Caribou paving projects nearly finished for the season
CARIBOU, Maine — Nearly all of the Caribou Public Works Department’s paving projects for the current season are finished, with the exception of Glenn Street — which is closed off due to the Caribou Community School construction project.
The work on North Main Street, which included a stretch of road just over a mile long that begins at the Caribou Public Library and ends at the roundabout next to Cary Medical Center, was the department’s largest project this year, and Public Works Director Dave Ouellette said it’s about 98 percent finished.
The project involved mill and fill work in addition to the installation of underground pipes and basins underneath the road to ensure future stability.
At this point the only work left on the road is to install detectable warning pavers in the sidewalks at intersections. These pavers assist the blind while crossing intersections and are necessary for the project to be ADA compliant.
The project totaled roughly $400,000, with the Maine Department of Transportation covering half of the costs and the city covering the other $200,000, with a sizable portion of that $200,000 including in-kind services from the Public Works Department.
The department also installed nearly 9 miles of asphalt paving on various rural roads outside the city’s urban area. Ouellette said the paving took place on the Bog, Spruce Ridge, Baird, Belanger, Lombard and Belyea roads, in addition to finishing up the West Gate Road.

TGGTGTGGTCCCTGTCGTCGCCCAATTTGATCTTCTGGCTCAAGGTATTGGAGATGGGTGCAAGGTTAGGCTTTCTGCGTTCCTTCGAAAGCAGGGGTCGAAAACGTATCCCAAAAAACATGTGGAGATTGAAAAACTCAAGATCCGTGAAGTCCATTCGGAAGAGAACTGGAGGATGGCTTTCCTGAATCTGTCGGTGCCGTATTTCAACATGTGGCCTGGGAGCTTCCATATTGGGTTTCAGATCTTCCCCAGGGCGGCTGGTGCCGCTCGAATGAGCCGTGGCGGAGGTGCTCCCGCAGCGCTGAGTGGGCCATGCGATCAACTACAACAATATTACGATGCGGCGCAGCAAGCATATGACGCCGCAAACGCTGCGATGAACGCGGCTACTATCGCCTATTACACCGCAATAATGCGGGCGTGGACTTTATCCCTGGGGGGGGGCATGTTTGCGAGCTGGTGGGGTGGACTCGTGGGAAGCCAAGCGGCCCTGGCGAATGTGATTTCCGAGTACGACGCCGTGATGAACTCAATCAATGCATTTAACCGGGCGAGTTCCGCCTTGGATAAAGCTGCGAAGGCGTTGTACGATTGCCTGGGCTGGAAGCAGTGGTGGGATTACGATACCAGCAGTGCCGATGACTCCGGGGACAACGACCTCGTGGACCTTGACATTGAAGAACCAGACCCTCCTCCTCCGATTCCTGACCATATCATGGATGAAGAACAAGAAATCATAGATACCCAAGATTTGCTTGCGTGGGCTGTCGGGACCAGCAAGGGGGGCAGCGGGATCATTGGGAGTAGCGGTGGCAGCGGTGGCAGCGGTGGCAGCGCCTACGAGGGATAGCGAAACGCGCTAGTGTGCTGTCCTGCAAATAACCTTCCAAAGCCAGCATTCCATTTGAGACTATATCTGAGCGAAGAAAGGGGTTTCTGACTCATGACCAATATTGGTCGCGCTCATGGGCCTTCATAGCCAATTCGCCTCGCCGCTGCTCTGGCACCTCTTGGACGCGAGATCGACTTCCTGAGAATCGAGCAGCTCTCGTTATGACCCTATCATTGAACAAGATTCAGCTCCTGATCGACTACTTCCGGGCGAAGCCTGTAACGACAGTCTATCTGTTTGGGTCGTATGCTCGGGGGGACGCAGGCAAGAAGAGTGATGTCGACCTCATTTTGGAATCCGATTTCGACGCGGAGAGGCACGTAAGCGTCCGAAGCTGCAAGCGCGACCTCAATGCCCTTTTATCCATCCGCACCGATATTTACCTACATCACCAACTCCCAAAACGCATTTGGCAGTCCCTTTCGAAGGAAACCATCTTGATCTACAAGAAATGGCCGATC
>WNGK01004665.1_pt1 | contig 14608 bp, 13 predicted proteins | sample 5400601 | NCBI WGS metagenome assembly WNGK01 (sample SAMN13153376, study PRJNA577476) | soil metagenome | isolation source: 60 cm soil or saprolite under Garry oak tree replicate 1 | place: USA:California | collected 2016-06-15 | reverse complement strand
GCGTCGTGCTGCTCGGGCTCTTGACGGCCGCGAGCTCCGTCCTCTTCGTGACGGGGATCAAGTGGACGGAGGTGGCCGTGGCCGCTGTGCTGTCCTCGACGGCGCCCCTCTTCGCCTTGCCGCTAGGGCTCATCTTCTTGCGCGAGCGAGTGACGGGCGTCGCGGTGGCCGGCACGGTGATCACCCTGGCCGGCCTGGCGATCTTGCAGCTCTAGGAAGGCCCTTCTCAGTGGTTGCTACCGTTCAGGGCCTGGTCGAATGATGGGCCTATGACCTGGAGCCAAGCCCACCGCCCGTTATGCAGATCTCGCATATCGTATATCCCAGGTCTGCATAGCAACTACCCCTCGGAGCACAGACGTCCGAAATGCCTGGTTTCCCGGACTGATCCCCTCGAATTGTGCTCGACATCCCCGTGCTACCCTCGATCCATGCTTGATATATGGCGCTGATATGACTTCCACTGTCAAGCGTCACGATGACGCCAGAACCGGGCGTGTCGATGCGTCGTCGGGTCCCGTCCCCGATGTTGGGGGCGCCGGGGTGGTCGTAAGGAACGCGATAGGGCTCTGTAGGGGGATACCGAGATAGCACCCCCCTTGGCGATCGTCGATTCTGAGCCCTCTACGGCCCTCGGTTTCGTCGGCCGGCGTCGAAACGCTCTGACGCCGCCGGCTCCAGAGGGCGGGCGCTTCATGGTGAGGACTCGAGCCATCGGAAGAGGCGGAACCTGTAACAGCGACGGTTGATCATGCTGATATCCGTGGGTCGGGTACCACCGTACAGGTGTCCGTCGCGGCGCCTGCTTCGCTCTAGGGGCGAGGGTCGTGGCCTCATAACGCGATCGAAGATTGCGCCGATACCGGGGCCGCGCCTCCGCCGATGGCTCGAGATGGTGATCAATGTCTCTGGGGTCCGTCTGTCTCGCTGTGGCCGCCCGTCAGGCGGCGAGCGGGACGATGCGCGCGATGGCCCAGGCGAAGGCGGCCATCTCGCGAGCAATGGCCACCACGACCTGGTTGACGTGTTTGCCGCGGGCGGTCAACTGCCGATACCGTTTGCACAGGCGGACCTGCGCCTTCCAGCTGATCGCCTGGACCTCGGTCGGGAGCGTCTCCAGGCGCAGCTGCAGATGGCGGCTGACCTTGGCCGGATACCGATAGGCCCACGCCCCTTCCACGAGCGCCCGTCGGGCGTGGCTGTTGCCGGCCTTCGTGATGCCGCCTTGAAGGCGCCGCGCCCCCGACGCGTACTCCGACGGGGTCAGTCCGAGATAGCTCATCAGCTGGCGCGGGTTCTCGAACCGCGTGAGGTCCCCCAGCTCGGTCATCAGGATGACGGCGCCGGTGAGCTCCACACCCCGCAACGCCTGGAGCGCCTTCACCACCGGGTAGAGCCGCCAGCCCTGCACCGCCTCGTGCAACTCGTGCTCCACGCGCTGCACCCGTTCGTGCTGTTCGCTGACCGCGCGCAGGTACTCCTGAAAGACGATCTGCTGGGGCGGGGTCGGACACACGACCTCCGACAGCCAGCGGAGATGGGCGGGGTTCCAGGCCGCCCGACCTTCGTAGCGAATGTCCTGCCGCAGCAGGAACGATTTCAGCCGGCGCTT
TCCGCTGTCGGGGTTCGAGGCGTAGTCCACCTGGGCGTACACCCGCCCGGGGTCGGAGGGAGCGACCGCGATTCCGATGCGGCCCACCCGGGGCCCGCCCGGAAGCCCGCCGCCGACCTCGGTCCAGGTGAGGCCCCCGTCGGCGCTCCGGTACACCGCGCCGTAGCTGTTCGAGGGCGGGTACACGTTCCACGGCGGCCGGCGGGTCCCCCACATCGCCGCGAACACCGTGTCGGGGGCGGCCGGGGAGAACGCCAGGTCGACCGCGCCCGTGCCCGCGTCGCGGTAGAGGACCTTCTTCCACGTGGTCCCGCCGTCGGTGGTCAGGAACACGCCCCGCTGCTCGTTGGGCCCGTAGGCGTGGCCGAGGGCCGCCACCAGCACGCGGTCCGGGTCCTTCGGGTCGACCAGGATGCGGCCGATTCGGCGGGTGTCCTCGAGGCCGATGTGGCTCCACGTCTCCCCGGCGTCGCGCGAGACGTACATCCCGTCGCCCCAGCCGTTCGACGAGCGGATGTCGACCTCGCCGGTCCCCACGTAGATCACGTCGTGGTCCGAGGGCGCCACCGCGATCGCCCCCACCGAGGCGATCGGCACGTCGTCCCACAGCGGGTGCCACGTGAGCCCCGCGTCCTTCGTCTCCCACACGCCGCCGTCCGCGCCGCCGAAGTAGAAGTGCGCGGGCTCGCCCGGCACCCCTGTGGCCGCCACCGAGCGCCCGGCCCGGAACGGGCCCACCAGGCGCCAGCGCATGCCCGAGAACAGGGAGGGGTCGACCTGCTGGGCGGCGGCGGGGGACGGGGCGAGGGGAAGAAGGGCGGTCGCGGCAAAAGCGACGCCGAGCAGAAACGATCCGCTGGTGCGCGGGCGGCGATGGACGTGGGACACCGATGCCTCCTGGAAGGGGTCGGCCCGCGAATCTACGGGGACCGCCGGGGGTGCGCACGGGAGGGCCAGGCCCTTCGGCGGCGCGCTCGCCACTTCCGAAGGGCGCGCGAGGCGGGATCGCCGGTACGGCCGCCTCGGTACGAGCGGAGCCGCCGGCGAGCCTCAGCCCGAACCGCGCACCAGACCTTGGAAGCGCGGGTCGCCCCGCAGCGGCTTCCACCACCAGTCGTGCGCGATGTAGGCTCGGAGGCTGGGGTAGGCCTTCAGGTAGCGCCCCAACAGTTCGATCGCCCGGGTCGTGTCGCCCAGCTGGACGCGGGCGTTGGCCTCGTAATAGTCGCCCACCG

He said that while the city typically uses chipseal on country roads, they opted for the first time to go with asphalt paving this year. The Public Works Director said that while in the past the cost for one mile of asphalt was equivalent to the cost for four miles of chipseal, asphalt is now going for half the price.
“It is my opinion that you can get more than double the life out of asphalt than with the chipsealing process,” he said. “We’ve had good results so far and seem to be getting really good reviews from citizens who travel on those roads.”
While chipseal roads last six to seven years, Ouellette said he is anticipating the asphalt roads to last 12 to 14 years. He said that while chipseal covers up the road and makes it water tight, it does not actually strengthen the road, whereas the road will gain structural strength with asphalt.
In addition to the work on rural roads, Ouellette said they conducted some minor repairs to Sweden Street, from the corner of Prospect Street to the Woodland Center Road, did some light overlay work on Main Street from Hatch Drive to Lyndon Street, and also did a little patching on Herschel Street.
Altogether, these rural and urban projects outside of the large North Main Street project totaled roughly $450,000.
Throughout the process, Ouellette said the public has been very supportive as he and his crew worked this season.
“We gave notices through the police department’s Facebook page and let everyone know what was happening,” he said. “We didn’t have any traffic problems, and people seemed to be very appreciative of what was happening. I’d like to give a big thank you to the citizens from the Public Works Department.”